“I don’t really know for sure.  I saw…strange things…when I claimed the Dragon Heart.  I saw the ghosts of guardians, queens and dragons – sort of like the guardians we saw in the Valley of Shades.  They seemed to be still alive in a way.  The old religion did say that a person who died returned to the Goddess – but I never understood how.  I always thought that meant that they would become a part of her, and that we all carried a spark of her within us.  I’m not sure any more. I know that as much as you or I might go to the Goddess, there are those who would go to Eshtan.”

            “Yes, that’s certainly true. I’m sure the Goddess doesn’t want everyone! Or maybe there are some who don’t want her?” Talana shook her head with confusion.  “It’s too much for me. I’ll find out one day!” she said with a laugh. 

Darrukin looked at her and was reminded sharply of how he had fought for her in that weird ice cave; the feeling of fear he had had for her as she cried out from the silver cage.  It had been so strange, so unreal, yet too real –his instinctive reaction had been to protect her.  Once more he had to bury his feelings for her, hope they did not show, restrain himself from reaching out to her.

Talana turned to him with a serious look on her face.  “What shall we do? Track these palace guards? Or go to Darr? I guess I’m not an official part of the quest anymore, now my part is done. But what will you do?”

            “Well, it’s clear that we were tracked, or at least that we are being searched for by palace guards. Nothing else would have brought them up this far into the mountains. What that means, I don’t know.  I think we need to get back to Darr, return to my family. I have the feeling we are going to need to defend them – the Queen is not going to be happy about my escape and I am sure she will take it out on them.”

            “But we need to get you to Tashmar, don’t we?” she queried.

            Darrukin paused to consider for a moment.  “Yes, we do. But on my terms, not the Queen’s. I won’t surrender to the palace guard again, and I won’t leave my family in danger.”

            He said it with such conviction that Talana believed him instantly.   She nodded, nudging her horse to catch up to his.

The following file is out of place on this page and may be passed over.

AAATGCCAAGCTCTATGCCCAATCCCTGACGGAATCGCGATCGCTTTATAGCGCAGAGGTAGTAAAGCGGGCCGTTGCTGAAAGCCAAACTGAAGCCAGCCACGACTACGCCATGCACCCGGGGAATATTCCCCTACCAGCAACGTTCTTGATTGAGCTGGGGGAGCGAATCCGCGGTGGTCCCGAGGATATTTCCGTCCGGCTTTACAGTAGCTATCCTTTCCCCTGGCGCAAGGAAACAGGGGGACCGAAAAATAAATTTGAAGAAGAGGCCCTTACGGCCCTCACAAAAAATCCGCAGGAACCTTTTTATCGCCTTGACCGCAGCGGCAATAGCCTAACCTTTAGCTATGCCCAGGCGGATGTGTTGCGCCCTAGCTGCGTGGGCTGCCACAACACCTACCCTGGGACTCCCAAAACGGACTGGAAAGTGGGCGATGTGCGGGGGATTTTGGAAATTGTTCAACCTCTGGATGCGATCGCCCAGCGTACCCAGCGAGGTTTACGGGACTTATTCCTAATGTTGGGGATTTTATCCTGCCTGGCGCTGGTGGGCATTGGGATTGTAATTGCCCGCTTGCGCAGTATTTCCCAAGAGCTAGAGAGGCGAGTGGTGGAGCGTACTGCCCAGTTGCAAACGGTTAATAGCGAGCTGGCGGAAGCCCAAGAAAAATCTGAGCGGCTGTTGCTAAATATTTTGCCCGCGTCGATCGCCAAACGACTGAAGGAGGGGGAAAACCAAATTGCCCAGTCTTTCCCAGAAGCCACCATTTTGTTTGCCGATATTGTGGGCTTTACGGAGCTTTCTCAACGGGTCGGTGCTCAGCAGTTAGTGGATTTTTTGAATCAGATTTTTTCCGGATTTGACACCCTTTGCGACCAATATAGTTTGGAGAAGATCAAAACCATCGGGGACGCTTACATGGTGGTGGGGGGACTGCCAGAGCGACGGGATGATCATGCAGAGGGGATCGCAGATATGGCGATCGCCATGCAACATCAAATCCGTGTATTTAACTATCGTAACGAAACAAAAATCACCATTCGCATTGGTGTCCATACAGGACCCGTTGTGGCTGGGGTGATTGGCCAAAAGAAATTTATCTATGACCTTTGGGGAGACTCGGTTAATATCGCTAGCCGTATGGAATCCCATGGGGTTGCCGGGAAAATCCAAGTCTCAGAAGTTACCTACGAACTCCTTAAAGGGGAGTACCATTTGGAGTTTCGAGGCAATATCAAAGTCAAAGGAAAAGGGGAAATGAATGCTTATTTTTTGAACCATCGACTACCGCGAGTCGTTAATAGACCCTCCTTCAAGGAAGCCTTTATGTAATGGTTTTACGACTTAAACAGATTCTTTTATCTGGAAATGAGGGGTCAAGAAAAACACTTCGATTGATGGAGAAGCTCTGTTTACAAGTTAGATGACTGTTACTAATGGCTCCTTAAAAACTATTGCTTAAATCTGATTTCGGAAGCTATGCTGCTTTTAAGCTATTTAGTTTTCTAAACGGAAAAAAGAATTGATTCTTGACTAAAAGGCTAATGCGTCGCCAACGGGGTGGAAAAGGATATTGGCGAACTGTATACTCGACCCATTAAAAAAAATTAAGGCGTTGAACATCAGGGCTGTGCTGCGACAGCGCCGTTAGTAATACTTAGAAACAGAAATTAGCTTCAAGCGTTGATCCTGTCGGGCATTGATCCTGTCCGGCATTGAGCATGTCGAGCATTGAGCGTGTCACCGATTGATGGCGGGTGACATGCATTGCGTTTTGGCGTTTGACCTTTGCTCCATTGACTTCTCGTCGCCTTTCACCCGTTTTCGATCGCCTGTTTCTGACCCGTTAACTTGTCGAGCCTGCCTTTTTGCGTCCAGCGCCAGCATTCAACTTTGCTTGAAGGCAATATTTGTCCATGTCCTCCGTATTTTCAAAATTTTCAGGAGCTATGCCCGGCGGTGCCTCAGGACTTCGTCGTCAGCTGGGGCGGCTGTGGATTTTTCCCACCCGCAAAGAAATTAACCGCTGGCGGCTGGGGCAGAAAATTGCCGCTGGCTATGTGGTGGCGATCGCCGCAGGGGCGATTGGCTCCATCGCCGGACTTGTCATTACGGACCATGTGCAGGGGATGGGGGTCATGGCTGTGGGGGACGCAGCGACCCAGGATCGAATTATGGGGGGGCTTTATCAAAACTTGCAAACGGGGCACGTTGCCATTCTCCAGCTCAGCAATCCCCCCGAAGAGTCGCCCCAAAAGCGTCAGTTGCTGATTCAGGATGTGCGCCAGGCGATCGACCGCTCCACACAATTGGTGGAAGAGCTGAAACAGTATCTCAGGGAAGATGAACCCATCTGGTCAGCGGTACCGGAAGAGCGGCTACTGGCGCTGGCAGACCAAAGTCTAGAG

“We need Keer and Jeron, too.  They will either be in Darr or the village where I left them.  I hope they are safe.” she said.  “It’s getting late. Should we make camp for the night?” The sun was slanting through the trees and soon would touch the horizon.  

            “Sounds good. Let’s make a plan over dinner.” Darrukin suggested, and they began to scout for a suitable place to spend the night.

            The camp they chose was close to the river, so that they could wash the dirt and blood from themselves, refill their water supplies and give the horses a good drink. It was freezing water, but they both scrubbed off as quickly as they could.  The horses grazed and the wolf cub was content to sit on the bank, watching them wash; dipping a toe in the water and withdrawing it quickly.  Talana was pleased that the little wolf’s injuries were just scars; she’d healed him completely and he was ravenously hungry.

            Go catch a rabbit.  She tried to communicate to the little wolf, not quit sure she’d got the message across.  The wolf cub, a male, looked up at her with reproachful silver eyes.  Talana was sure he was the White Wolf’s son, his eyes confirming it, though his coat was not the snowy white of his father but a normal grey-silver.  The wolf yipped and yowled at her, pawed at the air.  In confusion, she looked at Darrukin for an explanation. She was just not that good at understanding wolf language.